The natural ebb and flow, and the eternal battle between waters flowing down the Chao Phraya and up from the sea, may affect Bangkok’s tap water supply. This year the water flowing down the mighty river may not counter the water trying to flow up towards the capital from the Gulf of Thailand. The slow sinking of Bangkok (the capital is sinking by up to two centimetres each year), and rise of the ocean sea levels through climate change, will make the situation more challenging down the track.
The Office of National Water Resources is keeping a close watch on the intrusion of seawater into the Chao Phraya River this year, to the extent that it may affect the potable water supply where it will start to discolour and turn brackish.
ONWR secretary-general Somkiat Prajamwong said that they have been coordinating with the Royal Irrigation Department and the Electricity Generating Authority of Thailand to increase the release of water from four main reservoirs by about 10 million cubic metres a day until January 5, 2020, in order to flush seawater out of the river. But he admits that there might not be sufficient flow from the reservoirs, namely Bhumibol, Sirikit, Kwae Noi Bamrungdaen and Pasak, to have the desired effect.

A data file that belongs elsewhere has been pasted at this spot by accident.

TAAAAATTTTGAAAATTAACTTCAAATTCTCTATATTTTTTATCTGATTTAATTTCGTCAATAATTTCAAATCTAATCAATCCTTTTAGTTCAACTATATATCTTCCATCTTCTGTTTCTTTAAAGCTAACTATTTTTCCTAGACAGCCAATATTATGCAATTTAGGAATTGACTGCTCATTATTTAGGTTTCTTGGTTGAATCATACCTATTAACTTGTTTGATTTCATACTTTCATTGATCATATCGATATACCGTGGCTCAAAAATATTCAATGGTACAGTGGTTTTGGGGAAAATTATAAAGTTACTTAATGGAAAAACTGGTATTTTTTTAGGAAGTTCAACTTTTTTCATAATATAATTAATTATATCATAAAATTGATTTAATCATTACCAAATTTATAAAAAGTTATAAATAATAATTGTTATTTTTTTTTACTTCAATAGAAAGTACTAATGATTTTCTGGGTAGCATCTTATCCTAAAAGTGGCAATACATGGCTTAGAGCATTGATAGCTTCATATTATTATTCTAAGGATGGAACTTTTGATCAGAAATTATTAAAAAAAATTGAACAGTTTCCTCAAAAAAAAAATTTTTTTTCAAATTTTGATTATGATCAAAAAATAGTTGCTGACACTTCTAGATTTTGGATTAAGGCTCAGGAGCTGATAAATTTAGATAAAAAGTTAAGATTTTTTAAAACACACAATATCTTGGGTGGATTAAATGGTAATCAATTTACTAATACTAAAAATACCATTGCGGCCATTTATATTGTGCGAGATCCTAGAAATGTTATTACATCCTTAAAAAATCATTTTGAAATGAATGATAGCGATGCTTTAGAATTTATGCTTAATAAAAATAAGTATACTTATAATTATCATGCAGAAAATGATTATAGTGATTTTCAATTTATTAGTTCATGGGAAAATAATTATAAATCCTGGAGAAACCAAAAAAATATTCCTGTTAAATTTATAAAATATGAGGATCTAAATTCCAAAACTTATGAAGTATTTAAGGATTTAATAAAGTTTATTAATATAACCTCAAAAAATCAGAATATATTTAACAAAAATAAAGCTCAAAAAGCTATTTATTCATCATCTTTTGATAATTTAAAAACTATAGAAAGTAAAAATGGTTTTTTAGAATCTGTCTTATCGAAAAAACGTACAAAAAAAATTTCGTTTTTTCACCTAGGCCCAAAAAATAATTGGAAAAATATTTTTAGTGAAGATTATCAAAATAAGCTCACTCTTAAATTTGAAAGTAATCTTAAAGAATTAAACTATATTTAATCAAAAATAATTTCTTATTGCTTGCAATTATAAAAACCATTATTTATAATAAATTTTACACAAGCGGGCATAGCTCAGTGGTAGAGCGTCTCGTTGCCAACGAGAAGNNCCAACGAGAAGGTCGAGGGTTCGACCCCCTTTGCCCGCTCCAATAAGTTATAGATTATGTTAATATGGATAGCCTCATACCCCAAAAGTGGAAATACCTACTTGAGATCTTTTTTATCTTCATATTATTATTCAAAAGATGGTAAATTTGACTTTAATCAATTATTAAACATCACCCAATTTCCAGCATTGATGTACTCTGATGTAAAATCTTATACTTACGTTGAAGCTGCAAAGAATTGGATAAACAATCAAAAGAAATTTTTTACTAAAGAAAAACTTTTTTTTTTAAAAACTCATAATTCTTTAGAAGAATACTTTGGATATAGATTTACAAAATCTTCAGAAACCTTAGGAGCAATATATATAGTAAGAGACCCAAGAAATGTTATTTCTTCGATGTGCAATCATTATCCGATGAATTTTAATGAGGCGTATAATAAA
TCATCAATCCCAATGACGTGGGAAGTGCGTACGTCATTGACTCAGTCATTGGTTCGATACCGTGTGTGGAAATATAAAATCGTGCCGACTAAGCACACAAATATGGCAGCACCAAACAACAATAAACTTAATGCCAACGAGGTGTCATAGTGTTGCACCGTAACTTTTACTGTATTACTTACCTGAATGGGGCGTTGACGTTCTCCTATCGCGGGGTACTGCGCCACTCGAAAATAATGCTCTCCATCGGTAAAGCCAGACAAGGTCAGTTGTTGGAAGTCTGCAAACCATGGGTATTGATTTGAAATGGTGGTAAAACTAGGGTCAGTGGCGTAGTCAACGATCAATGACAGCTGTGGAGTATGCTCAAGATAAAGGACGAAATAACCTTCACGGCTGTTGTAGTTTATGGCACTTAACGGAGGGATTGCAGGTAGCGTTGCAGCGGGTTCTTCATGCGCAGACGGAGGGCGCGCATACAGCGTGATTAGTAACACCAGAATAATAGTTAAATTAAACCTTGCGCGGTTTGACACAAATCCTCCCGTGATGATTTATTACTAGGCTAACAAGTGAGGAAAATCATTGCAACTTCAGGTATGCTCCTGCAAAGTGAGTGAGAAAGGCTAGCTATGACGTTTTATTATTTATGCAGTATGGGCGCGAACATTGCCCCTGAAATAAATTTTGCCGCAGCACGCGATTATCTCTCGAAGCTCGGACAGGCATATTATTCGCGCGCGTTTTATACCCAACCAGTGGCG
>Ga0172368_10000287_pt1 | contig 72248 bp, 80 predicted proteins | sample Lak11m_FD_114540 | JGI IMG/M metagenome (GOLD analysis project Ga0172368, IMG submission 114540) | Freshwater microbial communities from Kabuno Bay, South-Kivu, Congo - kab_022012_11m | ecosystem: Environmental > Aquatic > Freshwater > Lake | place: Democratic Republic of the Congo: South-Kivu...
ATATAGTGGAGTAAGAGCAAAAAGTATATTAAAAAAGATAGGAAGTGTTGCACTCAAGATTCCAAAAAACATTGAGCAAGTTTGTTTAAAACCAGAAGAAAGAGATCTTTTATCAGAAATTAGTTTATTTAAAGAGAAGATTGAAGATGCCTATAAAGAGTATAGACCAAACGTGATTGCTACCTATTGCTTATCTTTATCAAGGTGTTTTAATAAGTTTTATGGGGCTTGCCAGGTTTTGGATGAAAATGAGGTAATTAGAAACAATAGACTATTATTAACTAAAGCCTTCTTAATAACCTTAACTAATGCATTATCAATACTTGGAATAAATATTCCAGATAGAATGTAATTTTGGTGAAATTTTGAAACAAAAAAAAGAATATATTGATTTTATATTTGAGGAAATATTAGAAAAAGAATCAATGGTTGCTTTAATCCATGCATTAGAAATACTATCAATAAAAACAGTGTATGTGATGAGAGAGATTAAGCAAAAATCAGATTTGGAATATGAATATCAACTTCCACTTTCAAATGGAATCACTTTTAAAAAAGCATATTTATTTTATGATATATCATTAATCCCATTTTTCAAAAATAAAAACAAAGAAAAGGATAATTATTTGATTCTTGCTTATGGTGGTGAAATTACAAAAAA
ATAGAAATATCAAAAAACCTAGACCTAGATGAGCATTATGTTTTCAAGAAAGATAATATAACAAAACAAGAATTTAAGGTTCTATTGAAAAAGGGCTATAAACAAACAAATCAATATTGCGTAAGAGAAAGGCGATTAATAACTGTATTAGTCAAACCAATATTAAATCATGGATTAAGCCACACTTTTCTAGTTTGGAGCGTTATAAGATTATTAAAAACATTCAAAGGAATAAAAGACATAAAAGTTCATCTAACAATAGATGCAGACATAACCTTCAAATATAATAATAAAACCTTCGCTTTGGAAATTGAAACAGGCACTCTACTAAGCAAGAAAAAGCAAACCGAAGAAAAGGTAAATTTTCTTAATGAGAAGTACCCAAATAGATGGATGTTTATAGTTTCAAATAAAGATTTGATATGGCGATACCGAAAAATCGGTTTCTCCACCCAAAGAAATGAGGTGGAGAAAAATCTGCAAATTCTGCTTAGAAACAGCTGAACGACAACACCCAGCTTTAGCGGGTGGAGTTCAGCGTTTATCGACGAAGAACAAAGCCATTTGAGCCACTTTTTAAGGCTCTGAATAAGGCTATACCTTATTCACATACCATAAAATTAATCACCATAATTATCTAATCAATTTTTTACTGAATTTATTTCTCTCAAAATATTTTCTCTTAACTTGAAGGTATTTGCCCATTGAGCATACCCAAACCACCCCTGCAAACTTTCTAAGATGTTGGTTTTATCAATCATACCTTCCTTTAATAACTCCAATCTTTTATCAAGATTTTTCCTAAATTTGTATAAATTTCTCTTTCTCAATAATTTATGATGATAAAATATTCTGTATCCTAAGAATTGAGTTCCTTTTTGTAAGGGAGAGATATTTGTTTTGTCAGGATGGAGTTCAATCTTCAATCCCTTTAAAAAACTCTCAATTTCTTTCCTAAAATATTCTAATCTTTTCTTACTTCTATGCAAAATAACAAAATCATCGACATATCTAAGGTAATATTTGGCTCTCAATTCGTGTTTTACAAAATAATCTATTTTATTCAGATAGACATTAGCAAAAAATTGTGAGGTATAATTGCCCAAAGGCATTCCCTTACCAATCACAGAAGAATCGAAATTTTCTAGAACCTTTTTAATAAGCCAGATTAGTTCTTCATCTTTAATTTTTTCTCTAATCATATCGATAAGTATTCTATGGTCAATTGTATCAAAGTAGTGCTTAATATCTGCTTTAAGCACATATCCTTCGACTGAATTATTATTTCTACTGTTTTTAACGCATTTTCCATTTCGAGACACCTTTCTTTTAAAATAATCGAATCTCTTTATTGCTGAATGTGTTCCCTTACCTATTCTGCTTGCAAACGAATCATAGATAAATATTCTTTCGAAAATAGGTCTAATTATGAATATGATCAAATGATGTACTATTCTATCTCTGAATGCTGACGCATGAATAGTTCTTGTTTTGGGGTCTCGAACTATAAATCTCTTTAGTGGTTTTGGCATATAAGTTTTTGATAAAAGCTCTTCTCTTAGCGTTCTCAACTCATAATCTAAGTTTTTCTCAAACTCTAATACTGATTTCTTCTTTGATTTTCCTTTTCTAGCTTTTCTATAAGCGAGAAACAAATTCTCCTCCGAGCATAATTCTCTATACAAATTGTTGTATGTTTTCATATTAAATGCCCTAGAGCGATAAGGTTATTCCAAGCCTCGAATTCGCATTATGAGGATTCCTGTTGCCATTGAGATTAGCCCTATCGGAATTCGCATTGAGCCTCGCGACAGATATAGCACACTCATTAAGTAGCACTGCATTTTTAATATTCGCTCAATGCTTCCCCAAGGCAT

Water is drawn from the Chao Phraya River at Samlae in Pathum Thani province into Klong Prapa for treatment and distributed to consumers in Bangkok and its suburbs.
Sources at the ONWR say that the combined volume of usable water in all reservoirs across the country, estimated at 260 billion cubic metres, has been falling steadily since the beginning of this year due to drought, which could be worse than that in 2015. Data from NASA shows that the Earth is experiencing the hottest period in 120 years.
The four main reservoirs currently contain a combined volume of 4.461 billion cubic metres of usable water, but the expected demand for consumption and ecological preservation is estimated at 5 billion cubic metres.
SOURCE: Thai PBS World
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